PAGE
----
November 23, 2015 | by James Wright

GM salmon and the FDA: 10 takeaways

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Controversial AquAdvantage approved,
could hit the market as soon as 2017

GM salmon

AquAdvantage salmon. Photo courtesy of AquaBounty Technologies.

The U.S. Food and Drug Administration (FDA) announced last Thursday that it had finally approved AquaBounty’s new animal drug application for the production, sale and consumption of its fast-growing and genetically modified (GM) AquAdvantage salmon.

It’s a ground-breaking decision on many fronts. The company calls its fish a “game-changer.” Critics say it doesn’t belong on the market. And a handful of retailers, including Costco, Target, Whole Foods and the restaurant company Legal Sea Foods, have already stated that they won’t offer the product in their stores.

“We understand and share the concerns of others, and hope they take the time to carefully consider that AquAdvantage addresses the concerns for food and environmental safety because it can be grown in land-based facilities, cannot reproduce, and can be produced closer to consumers,” the company said in a statement provided to the Advocate. “These attributes make it a compelling alternative from the perspective of environmental impact and sustainability.”

Here are 10 important takeaways about AquAdvantage and the long-anticipated (and somewhat surprising) FDA decision.

  1. What exactly is it? At market size (8-10 pounds) AquAdvantage looks like a normal Atlantic salmon (Salmo salar). The fish are genetically enhanced with a specific growth-accelerating hormone from the chinook, or king, salmon and controlled by a regulatory sequence (promoter) from the eel-like ocean pout. The only protein produced is the salmon growth hormone. Instead of the standard three years it takes to grow Atlantic salmon to market size using conventional technology, AquAdvantage salmon require about half that time, approximately 18 months.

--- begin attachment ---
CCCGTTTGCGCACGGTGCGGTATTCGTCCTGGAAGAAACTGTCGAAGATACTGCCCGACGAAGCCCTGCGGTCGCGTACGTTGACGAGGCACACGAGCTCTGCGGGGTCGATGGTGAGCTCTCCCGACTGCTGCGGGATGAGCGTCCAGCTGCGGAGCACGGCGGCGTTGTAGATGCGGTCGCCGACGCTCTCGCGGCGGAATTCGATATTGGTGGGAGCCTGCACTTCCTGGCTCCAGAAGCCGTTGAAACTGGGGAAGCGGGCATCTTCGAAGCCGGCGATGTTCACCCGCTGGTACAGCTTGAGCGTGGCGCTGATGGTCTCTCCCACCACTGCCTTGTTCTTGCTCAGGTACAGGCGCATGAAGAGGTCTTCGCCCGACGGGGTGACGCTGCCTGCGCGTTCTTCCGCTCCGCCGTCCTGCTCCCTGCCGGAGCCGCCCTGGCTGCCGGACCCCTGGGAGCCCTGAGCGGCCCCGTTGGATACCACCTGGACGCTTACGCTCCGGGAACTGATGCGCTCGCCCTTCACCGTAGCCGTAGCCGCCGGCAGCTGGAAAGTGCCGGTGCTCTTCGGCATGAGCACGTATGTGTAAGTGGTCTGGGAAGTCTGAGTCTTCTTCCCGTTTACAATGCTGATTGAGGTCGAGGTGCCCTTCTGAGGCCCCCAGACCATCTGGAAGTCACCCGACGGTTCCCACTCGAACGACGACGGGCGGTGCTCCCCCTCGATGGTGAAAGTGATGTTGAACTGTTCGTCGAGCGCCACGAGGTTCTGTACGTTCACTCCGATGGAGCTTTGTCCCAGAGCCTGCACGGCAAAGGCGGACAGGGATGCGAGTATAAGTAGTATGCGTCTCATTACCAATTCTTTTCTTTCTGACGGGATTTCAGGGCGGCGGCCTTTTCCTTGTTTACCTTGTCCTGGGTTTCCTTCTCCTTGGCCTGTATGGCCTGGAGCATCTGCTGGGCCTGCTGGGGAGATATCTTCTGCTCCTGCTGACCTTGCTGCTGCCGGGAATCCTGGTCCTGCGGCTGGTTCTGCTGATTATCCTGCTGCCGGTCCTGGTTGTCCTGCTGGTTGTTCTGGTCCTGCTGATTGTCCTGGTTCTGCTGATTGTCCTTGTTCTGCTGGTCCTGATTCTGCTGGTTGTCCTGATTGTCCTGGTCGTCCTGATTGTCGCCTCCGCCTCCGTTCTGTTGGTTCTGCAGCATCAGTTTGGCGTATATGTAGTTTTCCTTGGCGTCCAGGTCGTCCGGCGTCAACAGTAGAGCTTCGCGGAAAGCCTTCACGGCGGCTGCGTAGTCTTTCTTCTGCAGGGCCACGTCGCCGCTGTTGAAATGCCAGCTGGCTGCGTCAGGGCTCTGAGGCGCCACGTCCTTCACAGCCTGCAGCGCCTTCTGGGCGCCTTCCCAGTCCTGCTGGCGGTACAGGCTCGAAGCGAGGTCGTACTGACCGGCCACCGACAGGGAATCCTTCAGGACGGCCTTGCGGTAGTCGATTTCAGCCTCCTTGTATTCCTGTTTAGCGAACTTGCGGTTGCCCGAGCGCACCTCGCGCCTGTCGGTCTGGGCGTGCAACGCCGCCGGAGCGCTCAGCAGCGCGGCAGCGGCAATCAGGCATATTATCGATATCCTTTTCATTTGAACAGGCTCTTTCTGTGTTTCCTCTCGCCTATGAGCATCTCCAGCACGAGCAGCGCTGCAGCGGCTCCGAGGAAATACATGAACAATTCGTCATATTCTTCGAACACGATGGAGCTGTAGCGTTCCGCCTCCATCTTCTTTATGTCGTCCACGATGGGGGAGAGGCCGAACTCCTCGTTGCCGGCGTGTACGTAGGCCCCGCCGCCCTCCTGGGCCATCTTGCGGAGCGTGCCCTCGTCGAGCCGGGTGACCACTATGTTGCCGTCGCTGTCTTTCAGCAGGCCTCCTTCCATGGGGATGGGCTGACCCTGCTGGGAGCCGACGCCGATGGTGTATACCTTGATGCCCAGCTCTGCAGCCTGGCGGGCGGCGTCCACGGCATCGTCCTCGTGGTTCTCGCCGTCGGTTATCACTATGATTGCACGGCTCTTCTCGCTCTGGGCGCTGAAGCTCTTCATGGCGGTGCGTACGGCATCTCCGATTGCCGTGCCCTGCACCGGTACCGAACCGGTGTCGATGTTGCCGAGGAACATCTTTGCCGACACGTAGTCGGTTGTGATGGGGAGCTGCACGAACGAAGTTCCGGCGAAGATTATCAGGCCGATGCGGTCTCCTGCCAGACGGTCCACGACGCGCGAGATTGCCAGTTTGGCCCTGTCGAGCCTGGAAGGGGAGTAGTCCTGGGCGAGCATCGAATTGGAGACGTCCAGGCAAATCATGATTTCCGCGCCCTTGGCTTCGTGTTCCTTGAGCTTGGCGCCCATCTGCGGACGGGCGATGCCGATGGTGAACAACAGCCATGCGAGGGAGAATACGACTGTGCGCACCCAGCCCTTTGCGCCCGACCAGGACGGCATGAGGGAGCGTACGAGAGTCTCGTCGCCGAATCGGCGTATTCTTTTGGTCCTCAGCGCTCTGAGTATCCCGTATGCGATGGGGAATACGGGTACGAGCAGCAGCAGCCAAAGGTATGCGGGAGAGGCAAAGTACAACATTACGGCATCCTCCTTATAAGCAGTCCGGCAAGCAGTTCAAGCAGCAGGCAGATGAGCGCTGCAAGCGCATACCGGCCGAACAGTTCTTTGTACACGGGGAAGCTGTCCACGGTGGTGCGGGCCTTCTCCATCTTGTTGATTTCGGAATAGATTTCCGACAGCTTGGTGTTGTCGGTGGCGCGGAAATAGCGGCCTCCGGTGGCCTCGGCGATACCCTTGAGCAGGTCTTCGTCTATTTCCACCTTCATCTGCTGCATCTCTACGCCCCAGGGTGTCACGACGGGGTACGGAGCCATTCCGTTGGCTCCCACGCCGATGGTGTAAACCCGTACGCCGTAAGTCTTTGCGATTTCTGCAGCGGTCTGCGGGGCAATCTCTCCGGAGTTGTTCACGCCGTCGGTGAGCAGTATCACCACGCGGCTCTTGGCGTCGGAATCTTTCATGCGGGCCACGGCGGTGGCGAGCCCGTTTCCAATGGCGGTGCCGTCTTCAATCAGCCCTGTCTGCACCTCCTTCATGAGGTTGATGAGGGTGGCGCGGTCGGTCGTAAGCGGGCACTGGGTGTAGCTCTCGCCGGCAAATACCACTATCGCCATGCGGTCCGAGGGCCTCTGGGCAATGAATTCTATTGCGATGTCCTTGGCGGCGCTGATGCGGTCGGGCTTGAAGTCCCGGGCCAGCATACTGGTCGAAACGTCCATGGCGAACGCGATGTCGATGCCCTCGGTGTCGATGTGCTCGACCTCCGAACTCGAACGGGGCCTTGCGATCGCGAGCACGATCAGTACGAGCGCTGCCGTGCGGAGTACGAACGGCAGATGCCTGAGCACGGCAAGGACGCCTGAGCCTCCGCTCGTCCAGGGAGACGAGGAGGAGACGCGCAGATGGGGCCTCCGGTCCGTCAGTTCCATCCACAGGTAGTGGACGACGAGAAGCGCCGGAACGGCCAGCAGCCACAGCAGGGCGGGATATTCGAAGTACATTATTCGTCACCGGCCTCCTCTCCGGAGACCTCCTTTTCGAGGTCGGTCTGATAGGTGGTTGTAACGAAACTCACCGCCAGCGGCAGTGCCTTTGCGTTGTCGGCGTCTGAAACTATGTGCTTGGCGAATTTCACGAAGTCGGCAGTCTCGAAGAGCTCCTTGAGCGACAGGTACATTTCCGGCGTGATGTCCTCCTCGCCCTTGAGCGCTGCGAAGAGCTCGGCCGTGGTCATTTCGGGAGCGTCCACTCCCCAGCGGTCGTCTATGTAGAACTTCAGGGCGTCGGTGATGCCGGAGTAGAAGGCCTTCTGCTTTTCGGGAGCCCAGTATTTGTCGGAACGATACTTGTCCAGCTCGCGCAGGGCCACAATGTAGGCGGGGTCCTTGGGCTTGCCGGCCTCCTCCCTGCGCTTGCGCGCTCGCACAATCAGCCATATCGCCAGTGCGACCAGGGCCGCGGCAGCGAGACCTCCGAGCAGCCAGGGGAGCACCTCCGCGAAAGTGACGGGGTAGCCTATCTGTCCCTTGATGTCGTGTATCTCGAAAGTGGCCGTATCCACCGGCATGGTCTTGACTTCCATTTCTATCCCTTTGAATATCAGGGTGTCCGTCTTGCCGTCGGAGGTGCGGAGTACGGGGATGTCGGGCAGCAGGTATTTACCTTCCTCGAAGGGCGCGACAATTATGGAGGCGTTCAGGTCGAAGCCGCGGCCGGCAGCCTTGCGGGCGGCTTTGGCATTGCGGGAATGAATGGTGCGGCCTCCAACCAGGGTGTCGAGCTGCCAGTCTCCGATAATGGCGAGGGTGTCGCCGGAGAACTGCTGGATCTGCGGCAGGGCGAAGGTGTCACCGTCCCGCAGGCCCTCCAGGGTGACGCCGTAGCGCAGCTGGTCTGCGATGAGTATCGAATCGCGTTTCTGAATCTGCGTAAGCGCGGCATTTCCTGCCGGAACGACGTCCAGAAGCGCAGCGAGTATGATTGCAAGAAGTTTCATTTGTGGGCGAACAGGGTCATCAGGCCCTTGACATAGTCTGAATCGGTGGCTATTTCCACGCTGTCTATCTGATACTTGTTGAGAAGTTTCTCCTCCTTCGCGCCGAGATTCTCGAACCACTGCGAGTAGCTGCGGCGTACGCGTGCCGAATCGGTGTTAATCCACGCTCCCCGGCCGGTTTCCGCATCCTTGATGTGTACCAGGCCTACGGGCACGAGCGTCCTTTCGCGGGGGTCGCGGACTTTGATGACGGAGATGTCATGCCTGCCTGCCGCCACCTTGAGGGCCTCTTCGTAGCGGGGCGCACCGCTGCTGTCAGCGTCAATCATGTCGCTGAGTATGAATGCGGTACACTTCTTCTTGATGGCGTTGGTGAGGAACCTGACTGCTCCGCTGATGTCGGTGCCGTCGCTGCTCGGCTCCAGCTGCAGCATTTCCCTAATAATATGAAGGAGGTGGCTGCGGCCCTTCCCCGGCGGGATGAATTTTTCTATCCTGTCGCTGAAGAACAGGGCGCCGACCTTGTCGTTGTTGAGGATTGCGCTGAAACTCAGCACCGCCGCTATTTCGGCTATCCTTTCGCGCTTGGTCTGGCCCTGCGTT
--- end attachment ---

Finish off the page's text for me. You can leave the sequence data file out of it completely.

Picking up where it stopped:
1. It’s been a long and winding road for AquaBounty, which had its first interactions with the FDA regarding the technology back in 1995. CEO Ron Stotish, Ph.D. told the New York Times that he was surprised by the announcement and that the company was not given any prior indication. The Maynard, Mass.-based company has faced numerous delays from regulators amid intense criticism over the course of two decades without selling a single fish to the public in the United States or anywhere else.
  1. Total investment thus far is roughly $85 million, according to AquaBounty, founded by Elliot Entis. Intrexon Corp. of Blacksburg, Va., purchased 48 percent of the company’s shares in 2012; it now owns 62 percent.
  1. Despite loud criticism over the product and the federal agency’s methods, AquaBounty passed a rigorous, multi-tiered food-safety and environmental-impact assessment. FDA officials determined in 2010 that the fish is safe to eat, a statement it repeated in its Nov. 19 announcement. Going forward it will be regulated by the Center for Veterinary Medicine under the Food, Drug and Cosmetic Act.
  1. As echoed in the statement above, the company is keen to point out that accelerated growth has many production and environmental benefits: A shorter cycle reduces costs and the amount of feed needed, easing pressure on wild forage fisheries (that will be put to the true test at commercial scale); land-based facilities, which production is strictly limited to, conserve water and control wastewater and effluent; such facilities could be constructed in closer proximity to key markets than current suppliers, which would cut carbon emissions. The fish will not require antibiotics or other chemicals, the company contends, to control disease or parasites, problems that plague ocean net-pen practices in many parts of the world.